Bubble Wrap: The most surprising thing of the playoffs was ...?
Our scribes chime in on what moment or game stood out most in the playoffs.
From NBA.com Staff
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What was the most unusual or surprising thing that happened this postseason?
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Steve Aschburner: The Clippers coughing up a 3-1 lead in the Western Conference semifinals. Seriously? With that roster, that coaching staff and those expectations? The Lakers’ Staples Center roommates, losing three in a row when many thought they would beat LeBron & Co. to reach The Finals, is one of the NBA’s biggest choke jobs of this century. It cost Doc Rivers his job, dinged Paul George’s reputation (“Playoff P” indeed) and had some critics recasting Kawhi Leonard’s decision to leave Toronto as all about his lifestyle. Based on when it was announced, the Executive of the Year award to GM Lawrence Frank also wound up looking silly, given Lakers GM Rob Pelinka’s roster moves around James. Even with Rivers’ head-scratching record in Game 7s and knack for blowing three times a 3-1 playoff series lead, this was a stunner to me.
Shaun Powell: Maybe that there actually was a postseason? Or that it came to a halt because of the Bucks? In the purest sense, perhaps the collapse by the Clippers. That egg-laying after a 3-1 lead over the Nuggets left the franchise devastated. And the fallout was severe when Doc Rivers departed “by mutual interest.” Surely owner Steve Ballmer was (and still is?) livid over how his team behaved (“Lemon Pepper” Lou, the laughing at the expense of Damian Lillard) and definitely how it performed. This time next summer, the Clippers could be a total wreck if Kawhi Leonard and Paul George bail because the team’s future belongs to Oklahoma City.
John Schuhmann: Besides the fact that it took place in a bubble with no fans? How about that it was probably the most efficient postseason ever? Over the 83 playoff games, teams combined to score 110.8 points per 100 possessions, the highest mark of the 24 postseasons for which we have play-by-play data (and likely NBA history). Regular-season efficiency hit an all-time high of 110.1 points per 100 possessions this year, but it was fair to believe that offense would suffer from a 20-week layoff. That was the case with the Lakers through Game 1 of the first round, but overall, offenses were sharp, despite the layoff and the unique environment. A larger-than-usual jump in the percentage of shots coming from 3-point range (from 38.4% in the regular season to 42.7% in the playoffs) was a factor. A jump in efficiency from the regular season to the playoffs isn’t unusual (it’s happened in 12 of the last 24 years), but it’s noteworthy that it happened given the circumstances and how efficiently the league scored in the regular season.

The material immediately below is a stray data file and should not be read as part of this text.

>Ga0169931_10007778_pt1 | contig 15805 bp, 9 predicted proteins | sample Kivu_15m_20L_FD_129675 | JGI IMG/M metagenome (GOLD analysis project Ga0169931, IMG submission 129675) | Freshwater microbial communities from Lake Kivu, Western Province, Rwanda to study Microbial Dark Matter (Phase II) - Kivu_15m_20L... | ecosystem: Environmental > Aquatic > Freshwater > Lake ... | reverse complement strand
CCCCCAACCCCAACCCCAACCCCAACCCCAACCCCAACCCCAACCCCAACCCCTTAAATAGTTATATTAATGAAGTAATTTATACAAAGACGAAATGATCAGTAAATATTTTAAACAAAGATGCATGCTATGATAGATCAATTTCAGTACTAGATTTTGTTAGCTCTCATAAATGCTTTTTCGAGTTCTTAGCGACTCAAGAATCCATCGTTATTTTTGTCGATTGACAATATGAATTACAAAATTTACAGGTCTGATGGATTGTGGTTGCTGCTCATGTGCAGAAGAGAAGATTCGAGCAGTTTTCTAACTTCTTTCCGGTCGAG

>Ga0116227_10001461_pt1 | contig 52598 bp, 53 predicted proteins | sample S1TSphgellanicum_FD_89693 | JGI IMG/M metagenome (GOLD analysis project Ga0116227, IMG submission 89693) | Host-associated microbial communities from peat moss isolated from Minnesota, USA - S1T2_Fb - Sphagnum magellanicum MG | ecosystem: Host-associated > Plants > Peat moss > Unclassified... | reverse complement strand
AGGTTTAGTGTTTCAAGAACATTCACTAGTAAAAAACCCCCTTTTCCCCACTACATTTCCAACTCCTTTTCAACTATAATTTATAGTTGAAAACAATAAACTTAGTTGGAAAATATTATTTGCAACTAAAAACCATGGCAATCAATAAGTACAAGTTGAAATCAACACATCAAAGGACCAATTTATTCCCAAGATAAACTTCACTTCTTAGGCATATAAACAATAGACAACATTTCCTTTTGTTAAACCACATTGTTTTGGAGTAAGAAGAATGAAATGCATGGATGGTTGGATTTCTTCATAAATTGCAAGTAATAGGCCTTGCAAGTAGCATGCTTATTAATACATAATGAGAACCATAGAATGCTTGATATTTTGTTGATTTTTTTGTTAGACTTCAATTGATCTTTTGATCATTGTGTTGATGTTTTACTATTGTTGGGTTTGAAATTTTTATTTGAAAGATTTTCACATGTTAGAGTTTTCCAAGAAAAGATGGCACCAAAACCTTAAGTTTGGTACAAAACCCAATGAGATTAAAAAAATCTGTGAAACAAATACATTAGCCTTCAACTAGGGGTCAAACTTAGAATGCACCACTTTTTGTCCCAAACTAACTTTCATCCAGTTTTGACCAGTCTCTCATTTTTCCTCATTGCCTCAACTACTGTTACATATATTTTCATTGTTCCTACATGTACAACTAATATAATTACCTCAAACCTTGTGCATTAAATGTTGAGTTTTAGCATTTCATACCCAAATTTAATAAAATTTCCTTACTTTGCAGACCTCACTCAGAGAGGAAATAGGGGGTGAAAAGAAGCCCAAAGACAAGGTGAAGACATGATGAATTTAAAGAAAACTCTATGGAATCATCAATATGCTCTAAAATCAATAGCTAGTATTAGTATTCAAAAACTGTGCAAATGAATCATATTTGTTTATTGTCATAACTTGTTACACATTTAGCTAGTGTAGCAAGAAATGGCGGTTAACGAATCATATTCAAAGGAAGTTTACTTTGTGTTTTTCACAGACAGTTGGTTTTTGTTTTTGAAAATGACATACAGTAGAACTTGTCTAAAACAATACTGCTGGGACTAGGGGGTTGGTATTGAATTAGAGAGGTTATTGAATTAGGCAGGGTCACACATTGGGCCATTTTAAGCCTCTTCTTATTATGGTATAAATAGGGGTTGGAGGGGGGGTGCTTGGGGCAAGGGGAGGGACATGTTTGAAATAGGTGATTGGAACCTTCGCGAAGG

Sekou Smith: The LA Clippers entered the bubble as the favorite to win it all and exited the competition with an Executive of the Year honor for Lawrence Frank as the only tangible highlight. The Clippers’ collapse after taking a 3-1 lead over Denver in the conference semifinals should be an instructional video for how not to manage the pressure and expectations that come with contender status. The Clippers parted ways with Doc Rivers (who quickly got the Sixers’ coaching job). Stars Kawhi Leonard and Paul George are facing increased scrutiny within their own locker room and beyond while the makeup of this roster looms as a question marks as they enter the offseason without a coach. Put it this way: Before the confetti fell on the Lakers’ Finals-clinching win over Miami, the Clippers’ supposed takeover of the L.A. basketball throne was already ashes. Their meltdown was so thorough that most of us forgot that Milwaukee’s brutal bubble collapse happened in the same postseason.
Michael C. Wright: Obviously, that moment came in August when the players decided to take a step back to reiterate their support of the Black Lives Matter movement and their stance on racial injustice and police brutality after Jacob Blake was gunned down from behind by police in Kenosha, Wisc. The league postponed playoff matchups between Milwaukee and Orlando, Houston and Oklahoma City and Portland and the Los Angeles Lakers. Doing so created an encouraging domino effect in pro sports as the WNBA and Major League Baseball also postponed games. Their actions and words put more of a spotlight on the injustices taking place in the United States, and with pro sports cancelled, all fans were forced to at least pay attention. The NBA players entered the bubble wanting to use their platform for good, and it appears they accomplished that with this moment.